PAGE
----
Supplement to yesterday's post

I unintentionally was misleading in using a quote from President Franklin D. Roosevelt in support of collective bargaining in yesterday’s blog, but it was unintentional. The quote from FDR stood up for the fundamental principle that Americans have a right under our Constitution to freely associate, organize and to designate an individual to negotiate on their behalf. He said that was the distinction between our system of government and despotism — and that was my reason for choosing his quote.

But the perils of Internet research are borne out here, especially when done quickly. In fact, as many readers of my blog have pointed out, FDR was against, in principle, the concept of government employee unions and their right to collective bargaining. He said “the process of collective bargaining, as usually understood, cannot be transplanted the public service.” Then he added, “I want to emphasize my conviction that militant tactics have no place” in the public sector. “A strike of public employees manifests nothing less than an intent on their part to prevent or obstruct the operations of government.”
So it is clear that what FDR objected to was the right to “strike” by public employees — and as I noted in my column, in virtually every state, public employee unions representing police, fire and often teachers are forbidden to strike; and it is not clear that FDR would oppose just collective bargaining and union rights under the law combined with the prohibition of the right to strike.
But the left blogosphere, as usual, engages in disingenuous spin just as the right blogosphere does. The fact is, I used FDR to support the proposition that government employee unions are justified and that there are not clear and obvious distinctions, to me at least, between them and private-sector unions; and indeed, they can be seen as far weaker since they are often subject to a prohibition on the right to strike, which private sector unions are not. At the very least I disagree with the premise of FDR’s statement that there is a distinction between people who are in public service vis-à-vis the right to form a union, which after all is implicitly for the purpose of collective bargaining, and I should have done further research to add FDR’s full position — even if I wanted to argue that he was focused on the “right to strike” and it is unclear whether he would have supported state laws (in many but not all states) allowing public employees to form a union and collective bargaining, with arbitration of stalemate the alternative to the right to strike, which is at least universally denied those in public-safety positions.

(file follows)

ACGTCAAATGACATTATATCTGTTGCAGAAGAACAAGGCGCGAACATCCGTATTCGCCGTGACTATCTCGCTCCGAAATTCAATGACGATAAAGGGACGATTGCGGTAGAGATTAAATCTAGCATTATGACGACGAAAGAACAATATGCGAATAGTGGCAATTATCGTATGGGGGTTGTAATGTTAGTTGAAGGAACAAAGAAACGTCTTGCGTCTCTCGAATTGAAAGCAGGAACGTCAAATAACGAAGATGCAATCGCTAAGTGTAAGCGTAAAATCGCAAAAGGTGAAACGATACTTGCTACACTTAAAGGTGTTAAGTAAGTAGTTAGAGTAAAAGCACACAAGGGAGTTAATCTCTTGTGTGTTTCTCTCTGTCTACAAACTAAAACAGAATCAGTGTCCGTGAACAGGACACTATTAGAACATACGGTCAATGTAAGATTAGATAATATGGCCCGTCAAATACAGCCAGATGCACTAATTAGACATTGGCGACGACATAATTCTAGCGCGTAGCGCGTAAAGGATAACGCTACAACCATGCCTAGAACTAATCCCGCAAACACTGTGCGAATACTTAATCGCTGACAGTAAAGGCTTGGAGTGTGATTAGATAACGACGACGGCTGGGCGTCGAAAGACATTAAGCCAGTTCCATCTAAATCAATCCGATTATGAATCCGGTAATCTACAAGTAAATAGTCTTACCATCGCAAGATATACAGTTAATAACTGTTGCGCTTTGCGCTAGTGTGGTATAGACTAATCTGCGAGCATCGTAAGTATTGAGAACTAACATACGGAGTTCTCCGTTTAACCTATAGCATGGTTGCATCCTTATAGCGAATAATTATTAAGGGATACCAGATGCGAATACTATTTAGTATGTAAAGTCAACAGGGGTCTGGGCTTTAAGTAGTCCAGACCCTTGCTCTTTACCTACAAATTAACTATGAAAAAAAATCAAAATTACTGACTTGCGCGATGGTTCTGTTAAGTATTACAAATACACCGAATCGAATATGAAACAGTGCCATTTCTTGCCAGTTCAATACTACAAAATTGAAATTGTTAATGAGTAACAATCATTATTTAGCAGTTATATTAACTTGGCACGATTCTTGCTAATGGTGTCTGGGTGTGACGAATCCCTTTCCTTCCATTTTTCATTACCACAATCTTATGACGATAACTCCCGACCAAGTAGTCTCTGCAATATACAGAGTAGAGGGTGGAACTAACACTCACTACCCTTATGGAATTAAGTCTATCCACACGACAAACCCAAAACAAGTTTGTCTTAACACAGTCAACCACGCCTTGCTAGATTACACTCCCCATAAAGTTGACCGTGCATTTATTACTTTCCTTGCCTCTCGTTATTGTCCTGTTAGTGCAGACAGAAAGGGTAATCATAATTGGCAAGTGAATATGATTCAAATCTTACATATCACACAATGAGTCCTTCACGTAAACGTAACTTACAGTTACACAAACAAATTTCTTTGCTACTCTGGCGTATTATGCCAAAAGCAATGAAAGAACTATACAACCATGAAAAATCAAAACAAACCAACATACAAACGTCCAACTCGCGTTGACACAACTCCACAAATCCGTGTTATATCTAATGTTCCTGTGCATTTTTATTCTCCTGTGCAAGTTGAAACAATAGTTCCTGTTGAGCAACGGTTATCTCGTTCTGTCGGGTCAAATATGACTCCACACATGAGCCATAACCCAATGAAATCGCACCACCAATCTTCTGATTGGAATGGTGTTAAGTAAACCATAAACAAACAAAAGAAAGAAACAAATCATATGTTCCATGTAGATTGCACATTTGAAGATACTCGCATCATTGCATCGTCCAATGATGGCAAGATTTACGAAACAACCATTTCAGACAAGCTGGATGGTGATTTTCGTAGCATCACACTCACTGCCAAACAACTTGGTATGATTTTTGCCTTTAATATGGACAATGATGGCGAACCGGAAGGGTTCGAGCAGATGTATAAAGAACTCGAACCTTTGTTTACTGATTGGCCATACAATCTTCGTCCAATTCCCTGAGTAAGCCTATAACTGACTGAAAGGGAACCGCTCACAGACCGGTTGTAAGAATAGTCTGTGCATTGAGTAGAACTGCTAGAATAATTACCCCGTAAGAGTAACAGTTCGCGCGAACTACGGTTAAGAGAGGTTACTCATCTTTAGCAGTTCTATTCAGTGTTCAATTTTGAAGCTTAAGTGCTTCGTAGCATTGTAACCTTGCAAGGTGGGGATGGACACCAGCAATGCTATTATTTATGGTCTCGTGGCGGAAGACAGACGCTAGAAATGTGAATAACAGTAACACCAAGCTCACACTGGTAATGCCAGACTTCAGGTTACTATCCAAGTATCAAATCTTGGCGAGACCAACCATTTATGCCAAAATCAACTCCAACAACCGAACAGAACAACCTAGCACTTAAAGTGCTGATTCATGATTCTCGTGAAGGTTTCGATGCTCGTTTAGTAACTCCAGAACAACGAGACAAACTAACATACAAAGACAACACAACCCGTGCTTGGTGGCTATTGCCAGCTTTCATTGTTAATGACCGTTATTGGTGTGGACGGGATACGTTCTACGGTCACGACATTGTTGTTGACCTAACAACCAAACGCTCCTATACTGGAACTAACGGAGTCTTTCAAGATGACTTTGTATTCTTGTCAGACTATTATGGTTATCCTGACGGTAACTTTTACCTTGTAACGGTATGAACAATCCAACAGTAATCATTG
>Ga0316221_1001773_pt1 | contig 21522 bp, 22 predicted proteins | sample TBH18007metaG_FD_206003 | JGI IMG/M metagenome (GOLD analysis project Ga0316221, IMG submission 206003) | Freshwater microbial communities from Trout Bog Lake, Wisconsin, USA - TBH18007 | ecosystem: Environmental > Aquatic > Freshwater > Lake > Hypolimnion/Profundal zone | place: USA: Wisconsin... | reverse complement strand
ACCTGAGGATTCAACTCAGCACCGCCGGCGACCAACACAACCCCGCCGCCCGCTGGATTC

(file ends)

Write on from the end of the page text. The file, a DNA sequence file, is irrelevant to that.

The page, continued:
I still have not been refuted by anyone that Wisconsin Gov. Scott Walker (R) is not telling the truth when he keeps repeating that his position and the Wisconsin legislation is about money. The Wisconsin public employees have surrendered on all of Walker’s money demands. This is about Walker not having the guts to stand up to the unions in a collective bargaining session and say no. He wasn’t willing to do that when he served as Milwaukee County Executive, saying the prior collective bargaining agreement was too expensive. So why didn’t he wait for the contract to expire and stand up to the unions and demand through far and tough collective bargaining that the back down? In fact, in Wisconsin, he chooses to ignore his own unwillingness to stand up and say no to excessive union demands, because that would be conceding the right to unionize and collectively bargain. And that is the ideology that he is fighting for — not money. He has a right to his opinion and his ideology; not a right to mislead people on the facts.